The classic story of boy meets girl; girl's family hates boy's family; boy's family hates girl's family; boy kills girl's cousin; boy and girl kill themselves.

Roméo and Juliette meet at a masked ball at the home of the Capulets. Her cousin Tybalt suspects that Roméo, a hated Montague, is behind the mask and plans revenge.

In the garden that night, Roméo and Juliette meet to exchange vows. They get married by Friar Laurent in hopes of reconciling the two houses of Verona.

A skirmish in the streets leads to the death of Roméo’s best friend Mercutio. Roméo, enraged, kills Tybalt and is subsequently banished from Verona.

Juliette, finding herself forced into marriage to Paris, asks the friar for help. He gives her a potion that will put her to sleep but also make her appear dead. She is to be laid in the family tomb where Roméo will find her. The two will then run off together.

However, Roméo is unaware of the plan as he has not been informed. Thinking Juliette dead, he enters the tomb and takes poison. Just then, Juliette awakens to find him dying. She stabs herself to die alongside her beloved.


"Romeo and Juliet"

Opera in 5 acts
Sung in French
About 2 hours 30 min + intervals

Act 1

Overture prologue

A short chorus sets the scene of the rival families in Verona.

A masked ball in the Capulets’ palace

Tybalt talks to Pâris about Juliette, who appears with her father. Roméo, Mercutio, Benvolio and their friends enter, disguised, and Mercutio sings a ballad about Queen Mab, after which Juliette sings a joyful waltz song. The first meeting between Roméo and Juliette takes place, and they fall in love. But Tybalt re-appears and suspects that the hastily re-masked Roméo is his rival. While Tybalt wants immediate revenge, Capulet orders that the ball continue.

Act 2

The Capulets' garden

After Roméo's page Stephano has helped his master gain access, he reveals the two young lovers exchanging their vows of love.

Act 3

Scene 1

Laurent's cell

Roméo and Juliette, accompanied by Gertrude, go to the cell, and the wedding takes place. Laurent hopes that reconciliation between the houses of the Montagus and the Capulets may thus take place.

Scene 2

A street near Capulet's palace

Stephano sings to attract the occupants into the street. Gregoire and Stephano skirmish as men from each family appear. The duel is first between Tybalt and Mercutio, who falls dead, and then between Roméo, determined to avenge his comrade, and Tybalt. Tybalt is killed by Roméo, who is banished by the Duke.

Act 4

Juliet's room at dawn

Roméo and Juliette are together and, after a long duet, Roméo departs for exile. Juliette's father comes to remind her of Tybalt's dying wish for Juliette to marry Count Pâris. The friar gives Juliette a draught which will cause her to sleep, so as to appear as if dead and, after being laid in the family tomb, it is planned that Roméo will awaken her and take her away. [A ballet scene in the grand hall of the palace was inserted at this point.]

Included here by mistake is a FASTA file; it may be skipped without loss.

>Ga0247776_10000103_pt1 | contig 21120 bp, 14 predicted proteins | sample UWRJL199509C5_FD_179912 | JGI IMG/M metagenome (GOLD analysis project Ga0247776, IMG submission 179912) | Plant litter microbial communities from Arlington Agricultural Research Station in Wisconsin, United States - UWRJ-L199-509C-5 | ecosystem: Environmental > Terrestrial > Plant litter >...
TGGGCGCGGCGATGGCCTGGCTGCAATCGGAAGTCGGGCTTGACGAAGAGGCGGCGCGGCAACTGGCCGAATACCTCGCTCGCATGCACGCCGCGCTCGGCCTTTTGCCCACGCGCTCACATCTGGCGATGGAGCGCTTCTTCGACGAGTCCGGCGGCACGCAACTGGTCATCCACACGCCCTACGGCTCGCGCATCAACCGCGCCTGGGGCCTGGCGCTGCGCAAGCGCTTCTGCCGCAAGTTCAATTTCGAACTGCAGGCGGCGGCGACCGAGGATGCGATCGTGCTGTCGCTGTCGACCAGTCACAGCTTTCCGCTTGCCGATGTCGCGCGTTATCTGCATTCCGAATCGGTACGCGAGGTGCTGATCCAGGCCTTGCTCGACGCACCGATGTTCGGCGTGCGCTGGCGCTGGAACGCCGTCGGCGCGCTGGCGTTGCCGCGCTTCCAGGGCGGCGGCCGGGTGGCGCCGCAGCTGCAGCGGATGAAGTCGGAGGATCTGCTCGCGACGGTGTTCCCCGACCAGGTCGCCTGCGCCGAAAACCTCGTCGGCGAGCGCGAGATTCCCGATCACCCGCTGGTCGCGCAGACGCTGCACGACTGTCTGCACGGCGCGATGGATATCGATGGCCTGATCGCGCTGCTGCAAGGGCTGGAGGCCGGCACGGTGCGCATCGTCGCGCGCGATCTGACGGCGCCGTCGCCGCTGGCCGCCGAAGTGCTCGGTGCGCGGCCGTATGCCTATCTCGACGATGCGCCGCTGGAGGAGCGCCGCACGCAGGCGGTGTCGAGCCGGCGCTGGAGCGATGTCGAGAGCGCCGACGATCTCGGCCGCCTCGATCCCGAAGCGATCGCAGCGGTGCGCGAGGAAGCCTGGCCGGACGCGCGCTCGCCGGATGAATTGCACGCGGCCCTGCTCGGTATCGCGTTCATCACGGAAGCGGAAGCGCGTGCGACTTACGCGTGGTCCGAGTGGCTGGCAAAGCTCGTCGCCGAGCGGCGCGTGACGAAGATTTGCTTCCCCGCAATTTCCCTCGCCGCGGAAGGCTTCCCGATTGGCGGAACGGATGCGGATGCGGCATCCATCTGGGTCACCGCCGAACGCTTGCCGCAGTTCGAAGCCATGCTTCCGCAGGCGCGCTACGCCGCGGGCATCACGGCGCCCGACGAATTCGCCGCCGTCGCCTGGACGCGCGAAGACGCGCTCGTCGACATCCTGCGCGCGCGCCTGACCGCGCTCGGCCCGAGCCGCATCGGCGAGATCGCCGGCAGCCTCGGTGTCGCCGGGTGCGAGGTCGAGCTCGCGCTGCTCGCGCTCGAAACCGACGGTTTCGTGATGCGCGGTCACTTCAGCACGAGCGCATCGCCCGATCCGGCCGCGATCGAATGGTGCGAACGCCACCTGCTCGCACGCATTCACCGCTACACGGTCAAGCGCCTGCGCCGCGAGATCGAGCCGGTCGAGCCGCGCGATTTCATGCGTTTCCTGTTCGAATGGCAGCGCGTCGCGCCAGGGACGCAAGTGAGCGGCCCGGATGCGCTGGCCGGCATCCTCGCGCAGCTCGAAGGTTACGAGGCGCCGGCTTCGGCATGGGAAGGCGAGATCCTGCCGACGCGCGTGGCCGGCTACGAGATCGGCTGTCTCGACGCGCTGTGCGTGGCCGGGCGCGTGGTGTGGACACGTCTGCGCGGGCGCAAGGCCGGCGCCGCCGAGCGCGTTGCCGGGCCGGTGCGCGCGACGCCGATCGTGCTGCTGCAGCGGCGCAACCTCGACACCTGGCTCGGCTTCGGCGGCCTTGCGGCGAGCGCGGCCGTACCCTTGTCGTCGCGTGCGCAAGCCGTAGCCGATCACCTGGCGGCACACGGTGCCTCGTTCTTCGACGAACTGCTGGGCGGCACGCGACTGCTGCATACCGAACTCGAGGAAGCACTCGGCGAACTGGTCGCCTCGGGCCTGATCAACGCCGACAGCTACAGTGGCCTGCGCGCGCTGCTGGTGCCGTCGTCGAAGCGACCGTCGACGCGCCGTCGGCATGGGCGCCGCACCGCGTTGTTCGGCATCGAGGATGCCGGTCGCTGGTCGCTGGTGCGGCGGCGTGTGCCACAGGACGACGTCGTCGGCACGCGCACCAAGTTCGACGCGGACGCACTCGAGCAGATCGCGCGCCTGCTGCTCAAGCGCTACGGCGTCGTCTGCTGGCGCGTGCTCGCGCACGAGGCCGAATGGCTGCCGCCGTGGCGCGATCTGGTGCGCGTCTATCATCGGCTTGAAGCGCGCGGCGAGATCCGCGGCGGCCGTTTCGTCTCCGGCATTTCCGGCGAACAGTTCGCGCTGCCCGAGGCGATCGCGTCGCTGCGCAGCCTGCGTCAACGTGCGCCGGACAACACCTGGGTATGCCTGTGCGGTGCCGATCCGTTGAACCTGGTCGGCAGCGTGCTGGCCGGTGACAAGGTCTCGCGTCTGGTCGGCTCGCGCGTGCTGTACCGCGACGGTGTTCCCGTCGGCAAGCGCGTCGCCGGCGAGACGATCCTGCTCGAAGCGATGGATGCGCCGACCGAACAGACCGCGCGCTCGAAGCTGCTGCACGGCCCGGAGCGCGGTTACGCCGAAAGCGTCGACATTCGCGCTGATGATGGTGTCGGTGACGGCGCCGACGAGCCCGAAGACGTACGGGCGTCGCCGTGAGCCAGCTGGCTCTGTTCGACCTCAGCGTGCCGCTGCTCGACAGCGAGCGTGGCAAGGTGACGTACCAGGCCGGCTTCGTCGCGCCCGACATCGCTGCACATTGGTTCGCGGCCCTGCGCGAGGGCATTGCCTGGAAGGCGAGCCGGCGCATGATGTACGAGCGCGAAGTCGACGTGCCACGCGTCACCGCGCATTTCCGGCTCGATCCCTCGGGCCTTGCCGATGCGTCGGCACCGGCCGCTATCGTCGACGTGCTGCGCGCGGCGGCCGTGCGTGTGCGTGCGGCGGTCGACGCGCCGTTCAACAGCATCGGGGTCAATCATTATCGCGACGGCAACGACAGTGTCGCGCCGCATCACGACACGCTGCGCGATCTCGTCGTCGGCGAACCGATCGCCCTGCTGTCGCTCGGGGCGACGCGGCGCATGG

Act 5

Juliet's tomb

Roméo breaks into the tomb after having taken poison because he believes that Juliette is dead. When she awakes from the friar's potion, the lovers' last duet is heard before the poison takes effect on Roméo. As her bridegroom weakens Juliette stabs herself, to be united with her lover in death.


Juliette - Soprano (lyric coloratura)

Daughter of Capulet

Roméo - Tenor (lyric)

Son of Montague

Frère Laurent - Bass (lyric)

Mercutio – Baritone (lyric)

Roméo's friend

Stéphano – Mezzo-soprano (lyric)

Romeo's page

Count Capulet – Bass (lyric)

Juliette's father

Tybalt – Tenor

Lady Capulet's nephew

Gertrude – Mezzo-soprano (lyric)

Juliette's nurse

The Duke - Bass

The Duke of Verona

Pâris - Baritone

A young count

Grégorio - Baritone

Capulet's servant

Benvolio – Tenor

Montague's nephew

Frère Jean – Bass


Charles Gounod

Place of birth: The Latin Quarter, Paris, France
Place of death: Saint-Cloud, Paris, France

composer charles gounod


Charles Gounod was a French composer. He wrote twelve operas, of which the most popular has always been Faust (1859); his Roméo et Juliette (1867) also remains in the international repertory. He composed a large amount of church music, many songs, and popular short pieces including his Ave Maria (an elaboration of a Bach piece), and Funeral March of a Marionette.


“My opinion changes rapidly - one minute I can think it is very good and the next time I look at it, I see all the flaws and weaknesses therein.”


Most prominent operas

Faust 1859
Roméo et Juliette 1867


Jules Barbier

Michael Carré

Barbier and Carré co-wrote the libretto for Roméo et Juliette based on Romeo and Juliet by William Shakespeare.

Jules Barbier was a French librettist, poet and writer. He wrote the libretto for Les contes d'Hoffmann by Offenbach. He also co-wrote librettos together with Michel Carré. Their most prominent works include Gounod's Faust and Roméo et Juliette, and Thomas' Hamlet and Mignon.




2, 2, 2, 2 - 4, 2, 3, 1
timp, perc, harp, strings, organ



Roméo et Juliette premiered at the Théâtre Lyrique, Paris, in 1867.



Act 1

Aria - Je veux vivre (Juliette)

Duet – Ange adorable (Roméo, Juliette)

Act 2

Aria - Ah! Lève-toi soleil (Roméo)

Duet – O nuit divine! Je t'implore! (Roméo, Juliette)

Act 3

Aria – Que fais-tu blanche tourterelle (Stéphano)

Act 4

Duet – Nuit d'hyméné (Roméo, Juliette)

Aria – Amour, ranime mon courage (Juliette)

Act 5

Aria – C'est là... Salut! tombeau sombre et silencieux! (Roméo)

Duet – Finale (Roméo, Juliette)